Police say officers right to lend suspect a shield - RTHK
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Police say officers right to lend suspect a shield

2019-09-16 HKT 18:10
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  • A man suspected of attacking protesters in North Point on Sunday was given a police shield to hide behind. Photo: RTHK
    A man suspected of attacking protesters in North Point on Sunday was given a police shield to hide behind. Photo: RTHK
Timmy Sung reports
The police have shot down allegations that they enforced the law selectively during clashes between pro-Beijing and anti-government protesters on Sunday, as they backed the decision to give one suspected attacker an officer's shield so he could hide his face.

At their daily press briefing, the force said it was appropriate for officers to hand over part of their protective gear, because the man in question, believed to be a police supporter, didn't want people to know who he is was.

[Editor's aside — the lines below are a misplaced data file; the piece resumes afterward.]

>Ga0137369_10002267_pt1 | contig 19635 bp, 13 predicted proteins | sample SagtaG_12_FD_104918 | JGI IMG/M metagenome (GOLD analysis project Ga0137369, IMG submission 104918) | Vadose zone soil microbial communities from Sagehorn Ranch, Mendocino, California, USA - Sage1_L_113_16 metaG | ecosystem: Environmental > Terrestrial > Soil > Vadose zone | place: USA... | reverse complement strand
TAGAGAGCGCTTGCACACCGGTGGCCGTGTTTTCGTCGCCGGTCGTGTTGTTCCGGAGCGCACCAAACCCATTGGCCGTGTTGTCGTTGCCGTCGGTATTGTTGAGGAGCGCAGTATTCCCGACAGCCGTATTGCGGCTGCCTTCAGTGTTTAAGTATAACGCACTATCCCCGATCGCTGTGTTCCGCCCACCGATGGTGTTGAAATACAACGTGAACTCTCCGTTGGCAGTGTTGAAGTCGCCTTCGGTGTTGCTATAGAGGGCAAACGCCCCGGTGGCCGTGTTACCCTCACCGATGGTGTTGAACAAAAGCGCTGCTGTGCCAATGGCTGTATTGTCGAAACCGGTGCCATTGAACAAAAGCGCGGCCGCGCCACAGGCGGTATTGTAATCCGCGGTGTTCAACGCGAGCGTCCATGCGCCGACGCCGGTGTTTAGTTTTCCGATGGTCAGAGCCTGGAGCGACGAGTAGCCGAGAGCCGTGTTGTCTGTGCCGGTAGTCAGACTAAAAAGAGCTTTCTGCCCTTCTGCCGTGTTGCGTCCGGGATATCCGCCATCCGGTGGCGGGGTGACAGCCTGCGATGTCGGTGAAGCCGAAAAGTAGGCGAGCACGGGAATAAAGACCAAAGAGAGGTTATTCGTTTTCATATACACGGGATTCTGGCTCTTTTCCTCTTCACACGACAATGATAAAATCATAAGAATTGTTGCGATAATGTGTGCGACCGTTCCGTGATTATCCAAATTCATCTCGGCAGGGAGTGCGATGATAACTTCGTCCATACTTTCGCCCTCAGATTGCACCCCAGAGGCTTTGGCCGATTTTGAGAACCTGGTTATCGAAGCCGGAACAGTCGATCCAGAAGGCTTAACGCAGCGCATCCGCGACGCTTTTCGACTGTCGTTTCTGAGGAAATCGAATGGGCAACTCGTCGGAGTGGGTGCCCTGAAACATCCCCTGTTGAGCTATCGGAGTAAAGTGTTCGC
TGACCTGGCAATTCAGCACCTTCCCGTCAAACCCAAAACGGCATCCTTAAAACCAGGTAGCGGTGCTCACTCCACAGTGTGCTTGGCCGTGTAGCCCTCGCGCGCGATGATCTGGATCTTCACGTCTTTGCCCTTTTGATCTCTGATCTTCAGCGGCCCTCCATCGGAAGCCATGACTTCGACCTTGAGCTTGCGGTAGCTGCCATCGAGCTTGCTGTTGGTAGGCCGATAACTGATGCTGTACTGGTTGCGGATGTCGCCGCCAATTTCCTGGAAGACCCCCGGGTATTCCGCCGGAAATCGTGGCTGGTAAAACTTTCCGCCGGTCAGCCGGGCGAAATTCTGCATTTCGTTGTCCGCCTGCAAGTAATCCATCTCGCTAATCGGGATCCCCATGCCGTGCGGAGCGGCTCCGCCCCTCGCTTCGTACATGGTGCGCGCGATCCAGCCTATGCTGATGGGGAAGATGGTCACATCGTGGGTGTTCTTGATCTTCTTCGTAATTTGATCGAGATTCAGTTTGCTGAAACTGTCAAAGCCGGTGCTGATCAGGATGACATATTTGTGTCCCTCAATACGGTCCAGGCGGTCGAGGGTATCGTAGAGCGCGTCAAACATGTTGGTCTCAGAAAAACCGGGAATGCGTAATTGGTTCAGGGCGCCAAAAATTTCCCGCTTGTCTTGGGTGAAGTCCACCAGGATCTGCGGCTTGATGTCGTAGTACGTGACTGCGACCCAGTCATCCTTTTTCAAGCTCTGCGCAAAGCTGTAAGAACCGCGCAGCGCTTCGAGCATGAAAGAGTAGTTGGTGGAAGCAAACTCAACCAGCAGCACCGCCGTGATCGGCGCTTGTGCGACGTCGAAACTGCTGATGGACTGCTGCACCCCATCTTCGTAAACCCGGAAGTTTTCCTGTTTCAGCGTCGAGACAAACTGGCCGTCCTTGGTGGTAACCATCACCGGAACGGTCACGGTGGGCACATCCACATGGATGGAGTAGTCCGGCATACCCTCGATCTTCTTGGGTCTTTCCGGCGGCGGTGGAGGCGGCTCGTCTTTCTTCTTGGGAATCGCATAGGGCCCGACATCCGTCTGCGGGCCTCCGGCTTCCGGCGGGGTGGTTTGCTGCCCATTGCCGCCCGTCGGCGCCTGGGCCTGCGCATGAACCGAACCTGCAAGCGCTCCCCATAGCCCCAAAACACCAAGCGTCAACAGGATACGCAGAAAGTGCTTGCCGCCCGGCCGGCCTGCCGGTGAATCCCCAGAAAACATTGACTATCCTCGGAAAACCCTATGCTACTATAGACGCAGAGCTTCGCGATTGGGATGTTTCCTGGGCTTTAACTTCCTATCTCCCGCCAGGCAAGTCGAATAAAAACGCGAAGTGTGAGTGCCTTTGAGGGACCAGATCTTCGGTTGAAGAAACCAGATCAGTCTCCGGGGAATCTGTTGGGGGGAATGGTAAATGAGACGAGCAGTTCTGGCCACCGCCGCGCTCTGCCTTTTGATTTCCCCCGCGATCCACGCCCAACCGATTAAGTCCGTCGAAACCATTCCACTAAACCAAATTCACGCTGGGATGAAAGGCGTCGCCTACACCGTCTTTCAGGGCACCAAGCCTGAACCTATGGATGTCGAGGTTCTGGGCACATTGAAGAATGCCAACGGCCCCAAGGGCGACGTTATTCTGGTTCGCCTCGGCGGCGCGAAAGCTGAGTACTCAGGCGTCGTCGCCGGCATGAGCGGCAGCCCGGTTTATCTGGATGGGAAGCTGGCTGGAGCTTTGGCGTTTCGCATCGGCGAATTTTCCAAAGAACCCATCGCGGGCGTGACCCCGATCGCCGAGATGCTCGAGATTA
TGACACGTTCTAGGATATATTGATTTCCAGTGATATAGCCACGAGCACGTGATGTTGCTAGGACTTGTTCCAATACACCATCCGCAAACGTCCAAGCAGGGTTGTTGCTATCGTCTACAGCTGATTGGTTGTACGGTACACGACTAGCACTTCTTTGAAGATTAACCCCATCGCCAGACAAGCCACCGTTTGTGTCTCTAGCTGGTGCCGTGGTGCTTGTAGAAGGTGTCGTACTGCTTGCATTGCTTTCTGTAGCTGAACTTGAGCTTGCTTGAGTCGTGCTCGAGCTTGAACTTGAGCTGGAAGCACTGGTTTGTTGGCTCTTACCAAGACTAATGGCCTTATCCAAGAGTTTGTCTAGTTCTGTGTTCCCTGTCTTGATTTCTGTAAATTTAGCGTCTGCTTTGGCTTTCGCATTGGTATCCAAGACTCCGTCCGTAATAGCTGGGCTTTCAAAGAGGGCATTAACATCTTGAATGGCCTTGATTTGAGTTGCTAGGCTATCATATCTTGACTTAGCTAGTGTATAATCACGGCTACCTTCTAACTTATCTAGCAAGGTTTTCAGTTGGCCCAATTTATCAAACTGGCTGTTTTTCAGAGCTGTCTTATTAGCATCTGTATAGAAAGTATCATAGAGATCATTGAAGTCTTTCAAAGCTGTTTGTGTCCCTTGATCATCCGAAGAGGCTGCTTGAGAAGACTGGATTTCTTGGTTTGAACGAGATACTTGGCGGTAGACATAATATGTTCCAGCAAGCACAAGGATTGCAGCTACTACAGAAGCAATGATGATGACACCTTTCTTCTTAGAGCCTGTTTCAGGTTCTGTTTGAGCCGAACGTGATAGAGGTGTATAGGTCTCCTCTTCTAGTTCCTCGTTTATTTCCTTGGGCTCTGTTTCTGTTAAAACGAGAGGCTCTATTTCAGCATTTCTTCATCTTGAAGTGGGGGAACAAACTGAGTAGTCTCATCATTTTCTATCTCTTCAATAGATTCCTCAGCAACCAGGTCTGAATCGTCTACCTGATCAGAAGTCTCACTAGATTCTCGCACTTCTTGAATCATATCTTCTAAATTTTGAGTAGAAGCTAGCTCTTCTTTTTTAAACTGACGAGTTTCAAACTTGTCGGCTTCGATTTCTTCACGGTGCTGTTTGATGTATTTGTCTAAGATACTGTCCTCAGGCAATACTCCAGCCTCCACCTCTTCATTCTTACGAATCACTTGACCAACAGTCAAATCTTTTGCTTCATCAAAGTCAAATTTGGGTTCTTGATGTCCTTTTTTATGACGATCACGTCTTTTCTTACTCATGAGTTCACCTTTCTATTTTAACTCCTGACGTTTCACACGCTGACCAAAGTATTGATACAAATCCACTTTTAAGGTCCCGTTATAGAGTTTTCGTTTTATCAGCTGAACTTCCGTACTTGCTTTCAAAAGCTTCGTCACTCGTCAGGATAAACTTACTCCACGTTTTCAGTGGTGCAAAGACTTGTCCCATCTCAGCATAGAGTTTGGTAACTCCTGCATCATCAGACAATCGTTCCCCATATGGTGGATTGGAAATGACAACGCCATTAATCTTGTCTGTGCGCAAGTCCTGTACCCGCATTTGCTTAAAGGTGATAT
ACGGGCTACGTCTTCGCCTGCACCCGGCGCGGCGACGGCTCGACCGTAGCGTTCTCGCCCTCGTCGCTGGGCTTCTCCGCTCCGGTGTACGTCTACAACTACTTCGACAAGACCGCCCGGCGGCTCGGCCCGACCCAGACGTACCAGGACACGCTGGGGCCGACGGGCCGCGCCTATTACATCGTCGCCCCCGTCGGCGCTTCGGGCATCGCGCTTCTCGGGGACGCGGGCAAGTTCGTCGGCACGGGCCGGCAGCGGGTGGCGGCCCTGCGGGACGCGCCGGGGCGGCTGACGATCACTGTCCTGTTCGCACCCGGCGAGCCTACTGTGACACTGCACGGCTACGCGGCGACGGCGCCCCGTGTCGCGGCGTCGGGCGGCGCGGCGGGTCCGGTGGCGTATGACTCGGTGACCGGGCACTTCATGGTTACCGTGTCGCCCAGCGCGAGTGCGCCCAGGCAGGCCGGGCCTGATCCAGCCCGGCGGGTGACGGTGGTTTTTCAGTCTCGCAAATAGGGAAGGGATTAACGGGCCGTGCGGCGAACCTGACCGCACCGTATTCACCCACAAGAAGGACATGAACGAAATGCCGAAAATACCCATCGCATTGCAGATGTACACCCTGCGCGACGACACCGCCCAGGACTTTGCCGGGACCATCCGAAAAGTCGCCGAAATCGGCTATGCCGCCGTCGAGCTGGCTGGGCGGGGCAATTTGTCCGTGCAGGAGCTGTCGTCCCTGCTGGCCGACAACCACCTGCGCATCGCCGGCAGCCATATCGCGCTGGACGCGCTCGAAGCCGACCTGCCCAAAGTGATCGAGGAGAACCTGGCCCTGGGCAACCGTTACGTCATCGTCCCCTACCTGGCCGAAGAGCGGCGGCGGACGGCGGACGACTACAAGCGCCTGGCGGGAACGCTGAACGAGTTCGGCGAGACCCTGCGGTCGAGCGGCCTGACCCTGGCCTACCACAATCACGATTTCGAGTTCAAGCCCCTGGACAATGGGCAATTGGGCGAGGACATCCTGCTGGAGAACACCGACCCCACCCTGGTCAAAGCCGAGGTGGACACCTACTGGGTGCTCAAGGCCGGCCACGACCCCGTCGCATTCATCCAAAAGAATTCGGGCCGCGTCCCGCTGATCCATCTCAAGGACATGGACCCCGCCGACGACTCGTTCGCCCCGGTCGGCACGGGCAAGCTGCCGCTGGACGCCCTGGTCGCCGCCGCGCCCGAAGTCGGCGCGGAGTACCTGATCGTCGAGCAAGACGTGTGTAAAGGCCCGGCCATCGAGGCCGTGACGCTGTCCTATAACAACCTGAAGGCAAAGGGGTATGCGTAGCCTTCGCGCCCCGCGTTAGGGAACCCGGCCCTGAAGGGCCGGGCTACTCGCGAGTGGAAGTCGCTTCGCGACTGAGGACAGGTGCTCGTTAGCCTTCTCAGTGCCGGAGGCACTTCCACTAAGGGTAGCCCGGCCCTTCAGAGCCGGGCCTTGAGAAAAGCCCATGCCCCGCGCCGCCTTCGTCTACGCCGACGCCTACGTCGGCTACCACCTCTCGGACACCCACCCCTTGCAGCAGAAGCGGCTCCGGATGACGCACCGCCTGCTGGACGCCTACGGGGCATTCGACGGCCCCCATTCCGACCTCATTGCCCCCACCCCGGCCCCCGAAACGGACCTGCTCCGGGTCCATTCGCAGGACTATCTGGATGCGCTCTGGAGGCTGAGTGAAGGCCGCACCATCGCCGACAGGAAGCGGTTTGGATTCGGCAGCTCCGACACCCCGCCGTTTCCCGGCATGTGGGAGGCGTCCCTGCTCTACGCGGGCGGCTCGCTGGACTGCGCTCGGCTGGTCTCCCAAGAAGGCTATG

Photos of the man hiding behind the shield provoked fury among many social media users, especially when officers are often seen ripping the face masks off young protesters they arrest.

Others vented their anger over officers apparently letting groups of pro-Beijing men who had attacked others go free, while young people wearing black were arrested. Officers were also spotted shaking hands with some of the suspected attackers.

But chief superintendent John Tse denied there was any special treatment for police and government supporters, saying just because some weren't arrested on the spot during the disturbances in North Point and Fortress Hill, it doesn't mean officers weren't enforcing the law.

Tse said the priority had been for officers to prevent the situation from deteriorating.

He said 29 people were arrested on Sunday, seven of them residents of the area, including a man who was seen brandishing a folding chair, and two men suspected of attacking reporters.

"The police strongly condemn all acts of violence and we will investigate all cases, seriously, regardless of one's political stance," Tse said.

He added that around 80 Molotov cocktails were thrown during the clashes on Hong Kong Island on Sunday.

Meanwhile, senior superintendent Steve Li also defended the arrest of a Baptist University student reporter on suspicion of possessing an offensive weapon.

He said the student was stopped and searched after he was seen wandering around with a group of protesters, and a nine-inch sharp knife was later seized from his belongings.

The arrest prompted a protest at Baptist University on Monday, with the arrested student's friends saying he was only carrying the knife to cut mooncakes for them.